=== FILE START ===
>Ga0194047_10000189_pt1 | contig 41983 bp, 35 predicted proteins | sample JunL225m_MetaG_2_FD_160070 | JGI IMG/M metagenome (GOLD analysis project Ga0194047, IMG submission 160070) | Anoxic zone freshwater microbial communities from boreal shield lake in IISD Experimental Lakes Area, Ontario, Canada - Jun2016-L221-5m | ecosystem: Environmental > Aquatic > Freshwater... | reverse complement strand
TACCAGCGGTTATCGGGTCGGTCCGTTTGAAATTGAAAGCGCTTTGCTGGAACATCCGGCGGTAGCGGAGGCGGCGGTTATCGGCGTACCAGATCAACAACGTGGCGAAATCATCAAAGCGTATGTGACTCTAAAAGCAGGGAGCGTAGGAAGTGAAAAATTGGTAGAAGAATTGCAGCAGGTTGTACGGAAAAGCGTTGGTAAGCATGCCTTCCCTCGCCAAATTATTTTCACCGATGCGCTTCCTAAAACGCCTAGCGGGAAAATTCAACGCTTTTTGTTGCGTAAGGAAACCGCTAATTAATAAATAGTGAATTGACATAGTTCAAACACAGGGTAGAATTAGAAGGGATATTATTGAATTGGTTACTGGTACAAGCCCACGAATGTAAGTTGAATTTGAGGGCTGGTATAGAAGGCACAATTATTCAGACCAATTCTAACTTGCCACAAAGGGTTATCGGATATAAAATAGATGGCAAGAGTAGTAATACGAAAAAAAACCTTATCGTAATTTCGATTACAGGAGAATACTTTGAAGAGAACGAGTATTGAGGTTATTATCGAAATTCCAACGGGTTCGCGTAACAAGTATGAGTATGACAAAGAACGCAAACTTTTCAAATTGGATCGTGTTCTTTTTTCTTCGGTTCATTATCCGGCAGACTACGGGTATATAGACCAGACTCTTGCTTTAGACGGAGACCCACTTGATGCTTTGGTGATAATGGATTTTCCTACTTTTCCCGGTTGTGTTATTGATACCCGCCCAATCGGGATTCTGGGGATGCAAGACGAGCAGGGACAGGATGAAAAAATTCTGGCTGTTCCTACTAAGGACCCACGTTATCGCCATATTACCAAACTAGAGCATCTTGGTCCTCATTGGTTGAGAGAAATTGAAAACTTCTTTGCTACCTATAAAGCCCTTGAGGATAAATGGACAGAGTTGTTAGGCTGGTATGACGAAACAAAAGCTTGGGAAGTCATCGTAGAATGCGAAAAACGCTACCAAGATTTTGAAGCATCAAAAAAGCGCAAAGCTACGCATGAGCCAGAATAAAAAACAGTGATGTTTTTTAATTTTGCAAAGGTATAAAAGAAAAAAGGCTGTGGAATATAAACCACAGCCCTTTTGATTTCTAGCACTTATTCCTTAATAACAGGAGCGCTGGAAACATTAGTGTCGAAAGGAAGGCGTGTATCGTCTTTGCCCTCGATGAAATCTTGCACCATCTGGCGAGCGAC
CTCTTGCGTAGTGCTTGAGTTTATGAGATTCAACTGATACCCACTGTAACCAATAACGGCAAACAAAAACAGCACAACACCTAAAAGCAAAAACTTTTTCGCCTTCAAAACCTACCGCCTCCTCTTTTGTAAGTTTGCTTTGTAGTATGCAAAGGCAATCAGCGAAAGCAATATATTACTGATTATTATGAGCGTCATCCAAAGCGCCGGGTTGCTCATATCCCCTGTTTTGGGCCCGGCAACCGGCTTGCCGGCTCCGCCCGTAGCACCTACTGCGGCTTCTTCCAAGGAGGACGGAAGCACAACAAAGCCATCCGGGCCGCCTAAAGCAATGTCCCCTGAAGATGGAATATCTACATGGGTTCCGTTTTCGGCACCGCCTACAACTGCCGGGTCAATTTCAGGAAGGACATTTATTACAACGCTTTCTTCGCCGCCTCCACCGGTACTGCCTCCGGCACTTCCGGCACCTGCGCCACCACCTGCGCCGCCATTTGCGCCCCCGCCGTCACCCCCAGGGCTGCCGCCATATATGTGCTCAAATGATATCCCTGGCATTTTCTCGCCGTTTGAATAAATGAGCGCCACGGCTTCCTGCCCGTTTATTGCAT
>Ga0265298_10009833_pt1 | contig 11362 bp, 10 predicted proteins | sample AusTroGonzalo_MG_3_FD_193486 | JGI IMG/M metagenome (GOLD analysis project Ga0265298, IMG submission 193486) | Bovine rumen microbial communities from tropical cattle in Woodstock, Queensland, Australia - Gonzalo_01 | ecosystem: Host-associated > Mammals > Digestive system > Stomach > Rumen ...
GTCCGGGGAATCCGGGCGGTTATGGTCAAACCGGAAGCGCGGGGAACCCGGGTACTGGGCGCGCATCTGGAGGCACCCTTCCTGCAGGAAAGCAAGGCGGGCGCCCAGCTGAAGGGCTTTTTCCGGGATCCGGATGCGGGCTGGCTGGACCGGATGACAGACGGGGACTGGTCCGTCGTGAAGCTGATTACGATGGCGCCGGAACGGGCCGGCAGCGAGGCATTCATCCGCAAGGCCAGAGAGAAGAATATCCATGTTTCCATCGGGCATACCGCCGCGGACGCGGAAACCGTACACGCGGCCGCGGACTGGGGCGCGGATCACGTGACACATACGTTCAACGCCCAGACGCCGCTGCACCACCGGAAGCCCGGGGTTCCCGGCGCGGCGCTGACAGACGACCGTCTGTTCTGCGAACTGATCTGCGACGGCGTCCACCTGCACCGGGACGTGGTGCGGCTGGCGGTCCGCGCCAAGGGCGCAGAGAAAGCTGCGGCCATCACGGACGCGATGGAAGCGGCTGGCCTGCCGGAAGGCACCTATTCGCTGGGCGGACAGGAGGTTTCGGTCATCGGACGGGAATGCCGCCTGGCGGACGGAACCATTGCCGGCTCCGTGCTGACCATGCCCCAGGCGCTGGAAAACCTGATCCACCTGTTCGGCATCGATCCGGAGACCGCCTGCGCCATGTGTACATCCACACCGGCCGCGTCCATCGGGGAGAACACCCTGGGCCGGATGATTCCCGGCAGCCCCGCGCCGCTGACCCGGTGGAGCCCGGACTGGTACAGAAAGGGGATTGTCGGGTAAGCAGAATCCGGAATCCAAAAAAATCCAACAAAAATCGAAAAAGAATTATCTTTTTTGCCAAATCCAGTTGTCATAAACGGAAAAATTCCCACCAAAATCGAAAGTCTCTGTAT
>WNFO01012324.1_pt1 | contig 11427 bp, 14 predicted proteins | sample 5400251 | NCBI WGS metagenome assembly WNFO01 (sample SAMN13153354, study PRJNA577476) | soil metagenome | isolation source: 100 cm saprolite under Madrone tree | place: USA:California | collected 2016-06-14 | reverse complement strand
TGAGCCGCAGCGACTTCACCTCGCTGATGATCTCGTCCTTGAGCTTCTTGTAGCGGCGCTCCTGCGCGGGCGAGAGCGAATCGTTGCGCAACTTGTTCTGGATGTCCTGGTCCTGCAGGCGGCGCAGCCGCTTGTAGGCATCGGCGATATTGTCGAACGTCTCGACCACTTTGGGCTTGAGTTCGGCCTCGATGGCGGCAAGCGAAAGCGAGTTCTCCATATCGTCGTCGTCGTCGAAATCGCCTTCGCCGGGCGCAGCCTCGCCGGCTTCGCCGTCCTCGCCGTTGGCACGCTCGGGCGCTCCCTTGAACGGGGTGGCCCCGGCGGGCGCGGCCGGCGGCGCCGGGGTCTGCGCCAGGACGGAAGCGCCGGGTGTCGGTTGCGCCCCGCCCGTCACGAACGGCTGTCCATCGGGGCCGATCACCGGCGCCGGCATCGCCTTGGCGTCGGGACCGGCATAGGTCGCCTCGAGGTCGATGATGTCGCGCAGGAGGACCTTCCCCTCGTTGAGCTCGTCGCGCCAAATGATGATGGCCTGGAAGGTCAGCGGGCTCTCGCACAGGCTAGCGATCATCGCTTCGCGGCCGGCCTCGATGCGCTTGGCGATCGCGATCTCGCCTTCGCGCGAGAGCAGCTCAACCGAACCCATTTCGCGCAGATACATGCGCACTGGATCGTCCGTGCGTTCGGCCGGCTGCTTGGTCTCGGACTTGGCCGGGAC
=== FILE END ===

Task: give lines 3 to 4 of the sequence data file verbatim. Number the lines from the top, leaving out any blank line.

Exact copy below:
CTCTTGCGTAGTGCTTGAGTTTATGAGATTCAACTGATACCCACTGTAACCAATAACGGCAAACAAAAACAGCACAACACCTAAAAGCAAAAACTTTTTCGCCTTCAAAACCTACCGCCTCCTCTTTTGTAAGTTTGCTTTGTAGTATGCAAAGGCAATCAGCGAAAGCAATATATTACTGATTATTATGAGCGTCATCCAAAGCGCCGGGTTGCTCATATCCCCTGTTTTGGGCCCGGCAACCGGCTTGCCGGCTCCGCCCGTAGCACCTACTGCGGCTTCTTCCAAGGAGGACGGAAGCACAACAAAGCCATCCGGGCCGCCTAAAGCAATGTCCCCTGAAGATGGAATATCTACATGGGTTCCGTTTTCGGCACCGCCTACAACTGCCGGGTCAATTTCAGGAAGGACATTTATTACAACGCTTTCTTCGCCGCCTCCACCGGTACTGCCTCCGGCACTTCCGGCACCTGCGCCACCACCTGCGCCGCCATTTGCGCCCCCGCCGTCACCCCCAGGGCTGCCGCCATATATGTGCTCAAATGATATCCCTGGCATTTTCTCGCCGTTTGAATAAATGAGCGCCACGGCTTCCTGCCCGTTTATTGCAT
>Ga0265298_10009833_pt1 | contig 11362 bp, 10 predicted proteins | sample AusTroGonzalo_MG_3_FD_193486 | JGI IMG/M metagenome (GOLD analysis project Ga0265298, IMG submission 193486) | Bovine rumen microbial communities from tropical cattle in Woodstock, Queensland, Australia - Gonzalo_01 | ecosystem: Host-associated > Mammals > Digestive system > Stomach > Rumen ...